© Tammie Rogers 2018

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Professionally Trained Therapy Dog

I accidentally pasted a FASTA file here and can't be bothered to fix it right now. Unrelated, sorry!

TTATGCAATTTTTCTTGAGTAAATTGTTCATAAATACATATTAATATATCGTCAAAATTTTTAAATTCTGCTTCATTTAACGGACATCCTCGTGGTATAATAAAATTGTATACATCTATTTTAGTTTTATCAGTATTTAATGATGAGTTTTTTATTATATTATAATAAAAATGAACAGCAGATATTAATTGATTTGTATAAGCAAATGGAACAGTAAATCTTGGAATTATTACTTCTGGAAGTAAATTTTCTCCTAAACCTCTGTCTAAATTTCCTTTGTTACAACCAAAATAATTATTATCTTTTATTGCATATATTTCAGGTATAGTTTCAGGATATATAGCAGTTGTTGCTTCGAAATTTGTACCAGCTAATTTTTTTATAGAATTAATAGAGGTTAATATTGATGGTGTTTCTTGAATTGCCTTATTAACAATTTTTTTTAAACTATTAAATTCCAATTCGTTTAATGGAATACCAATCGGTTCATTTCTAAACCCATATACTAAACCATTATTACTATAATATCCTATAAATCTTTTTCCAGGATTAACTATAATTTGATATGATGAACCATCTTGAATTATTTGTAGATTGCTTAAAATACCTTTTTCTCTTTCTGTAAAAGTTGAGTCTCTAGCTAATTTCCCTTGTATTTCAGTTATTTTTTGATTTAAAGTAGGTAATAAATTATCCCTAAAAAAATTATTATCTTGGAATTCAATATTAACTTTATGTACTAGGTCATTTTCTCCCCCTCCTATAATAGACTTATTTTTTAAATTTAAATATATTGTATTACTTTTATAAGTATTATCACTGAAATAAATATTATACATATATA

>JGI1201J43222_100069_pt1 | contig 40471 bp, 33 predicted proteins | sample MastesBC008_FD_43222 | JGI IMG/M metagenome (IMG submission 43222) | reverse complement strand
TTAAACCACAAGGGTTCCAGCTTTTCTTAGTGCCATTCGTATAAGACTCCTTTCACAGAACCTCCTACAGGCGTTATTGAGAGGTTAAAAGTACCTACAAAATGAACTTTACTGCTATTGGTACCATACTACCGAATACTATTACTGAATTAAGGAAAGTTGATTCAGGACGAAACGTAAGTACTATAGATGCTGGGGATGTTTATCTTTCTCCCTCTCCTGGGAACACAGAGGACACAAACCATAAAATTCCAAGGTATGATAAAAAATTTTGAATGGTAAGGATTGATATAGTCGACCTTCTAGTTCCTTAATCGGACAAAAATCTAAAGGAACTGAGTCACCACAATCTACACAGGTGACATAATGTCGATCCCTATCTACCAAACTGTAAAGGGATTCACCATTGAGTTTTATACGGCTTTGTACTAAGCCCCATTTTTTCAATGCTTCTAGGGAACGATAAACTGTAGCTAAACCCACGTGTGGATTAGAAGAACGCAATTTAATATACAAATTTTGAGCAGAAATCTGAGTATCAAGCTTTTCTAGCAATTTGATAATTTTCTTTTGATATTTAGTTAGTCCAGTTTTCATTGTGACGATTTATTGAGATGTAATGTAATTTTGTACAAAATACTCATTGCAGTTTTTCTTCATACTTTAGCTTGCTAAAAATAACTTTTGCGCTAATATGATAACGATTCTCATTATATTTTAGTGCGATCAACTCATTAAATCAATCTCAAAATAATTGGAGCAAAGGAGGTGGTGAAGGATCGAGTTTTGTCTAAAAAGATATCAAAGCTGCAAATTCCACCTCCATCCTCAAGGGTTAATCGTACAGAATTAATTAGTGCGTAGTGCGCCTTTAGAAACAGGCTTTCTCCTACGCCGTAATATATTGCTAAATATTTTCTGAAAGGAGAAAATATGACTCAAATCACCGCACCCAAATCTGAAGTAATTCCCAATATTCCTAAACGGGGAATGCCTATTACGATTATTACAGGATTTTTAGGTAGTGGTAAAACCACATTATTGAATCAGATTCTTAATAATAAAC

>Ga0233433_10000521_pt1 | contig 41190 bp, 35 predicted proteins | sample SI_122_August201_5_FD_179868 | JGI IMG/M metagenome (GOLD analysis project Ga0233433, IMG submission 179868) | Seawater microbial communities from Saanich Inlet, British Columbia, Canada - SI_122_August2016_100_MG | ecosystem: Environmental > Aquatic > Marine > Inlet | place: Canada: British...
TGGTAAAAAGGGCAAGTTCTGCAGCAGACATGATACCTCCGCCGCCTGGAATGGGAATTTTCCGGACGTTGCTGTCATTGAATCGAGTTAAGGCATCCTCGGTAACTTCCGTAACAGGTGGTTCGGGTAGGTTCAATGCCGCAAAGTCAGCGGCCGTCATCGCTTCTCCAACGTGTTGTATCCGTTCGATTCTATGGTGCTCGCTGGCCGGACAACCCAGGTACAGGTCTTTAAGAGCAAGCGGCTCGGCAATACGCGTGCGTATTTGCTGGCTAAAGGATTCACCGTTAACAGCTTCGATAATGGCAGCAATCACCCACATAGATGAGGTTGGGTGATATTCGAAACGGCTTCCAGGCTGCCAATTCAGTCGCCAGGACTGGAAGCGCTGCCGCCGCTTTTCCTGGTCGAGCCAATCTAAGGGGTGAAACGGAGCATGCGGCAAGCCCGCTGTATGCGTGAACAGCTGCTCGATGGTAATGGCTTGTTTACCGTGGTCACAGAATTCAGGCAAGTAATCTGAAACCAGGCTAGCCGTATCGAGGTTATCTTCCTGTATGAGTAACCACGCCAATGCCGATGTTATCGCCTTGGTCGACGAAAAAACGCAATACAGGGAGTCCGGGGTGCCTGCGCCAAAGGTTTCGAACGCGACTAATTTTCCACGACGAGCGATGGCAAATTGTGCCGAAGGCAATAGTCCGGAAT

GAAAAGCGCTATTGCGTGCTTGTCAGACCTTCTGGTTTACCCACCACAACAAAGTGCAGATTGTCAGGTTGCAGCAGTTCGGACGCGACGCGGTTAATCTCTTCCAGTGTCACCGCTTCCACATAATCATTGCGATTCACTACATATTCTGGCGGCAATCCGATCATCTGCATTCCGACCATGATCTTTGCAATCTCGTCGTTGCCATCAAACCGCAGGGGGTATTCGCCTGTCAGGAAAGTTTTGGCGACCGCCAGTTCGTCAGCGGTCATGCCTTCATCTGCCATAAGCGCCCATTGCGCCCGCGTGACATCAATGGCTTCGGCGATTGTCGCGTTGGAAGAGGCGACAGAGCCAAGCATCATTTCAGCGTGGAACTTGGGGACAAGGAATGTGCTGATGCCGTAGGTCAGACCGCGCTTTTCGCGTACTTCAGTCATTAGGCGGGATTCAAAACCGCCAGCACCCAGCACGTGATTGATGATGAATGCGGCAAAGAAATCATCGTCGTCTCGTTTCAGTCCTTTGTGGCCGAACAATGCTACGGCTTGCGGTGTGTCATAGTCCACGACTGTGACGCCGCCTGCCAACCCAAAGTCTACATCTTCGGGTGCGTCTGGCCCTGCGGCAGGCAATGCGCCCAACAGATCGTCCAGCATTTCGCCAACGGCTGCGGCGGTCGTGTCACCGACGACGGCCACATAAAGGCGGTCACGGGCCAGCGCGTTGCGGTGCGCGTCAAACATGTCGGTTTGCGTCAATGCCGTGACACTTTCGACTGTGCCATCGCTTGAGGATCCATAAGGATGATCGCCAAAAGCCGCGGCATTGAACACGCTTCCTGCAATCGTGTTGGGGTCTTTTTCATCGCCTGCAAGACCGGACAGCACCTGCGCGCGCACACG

For teachers, counselors or therapists who would like to utilize a highly trained dog in their practice, we  can provide  the same high standard training that our fully functioning Service Dogs gain.  The only reason they cannot be called a Service Dog is because they are not partnered with a disabled individual.   The only discernable difference is that your professionally trained Therapy Dog will not be able to travel in public places which have a no-pet policy. The  training for the dog and the dog’s ultimate handler (the teacher or therapist) is  similar to the Service Dog standard, however the task list is focused on “social”  interaction skills and behaviors which help to foster physical, speech or  occupational therapy as well as psychiatric intervention.   Traditionally, Therapy Dogs were well-mannered pets that had been trained by their owners who visited nursing homes, hospitals or rehabilitation centers.  The dogs offered patients an opportunity to interact with a companion dog - one that might remind them of their own dog that they long to see.  Recently, the use of highly trained dogs in more advanced practices of therapy have become increasingly popular.   A quick search for the term “Pet Assisted Therapy” will provide a plethora of information on the various ways that dogs are participating in a variety of therapeutic settings.   For example, a trained Therapy Dog and his handler might work side-by-side with a speech therapist.   The patient, often a child, is asked to give the dog commands to perform entertaining tasks.  While a child may not be able to enunciate the words for the dog to perform, the handler stands behind the child and gives a non-verbal cue.  The child is rewarded for striving to pronounce the command when the dog performs a “High Five” or fetches an object and presents it. School counselors often interact with students during stressful times.  Having a well-trained Therapy Dog to help soothe the child and bring a calming energy to the room can be incredibly beneficial. Many autistic children are able to maintain more centered behavior in the presence of a well-mannered dog.  While the child may not be able to handle his own Service Dog in a school setting, having a class room dog that may accompany a child during time of heightened stress (during examinations or highly active social periods) may make the difference between a great day and a complete melt-down. Please contact us about your needs and we will work up an option for your dog’s training.  
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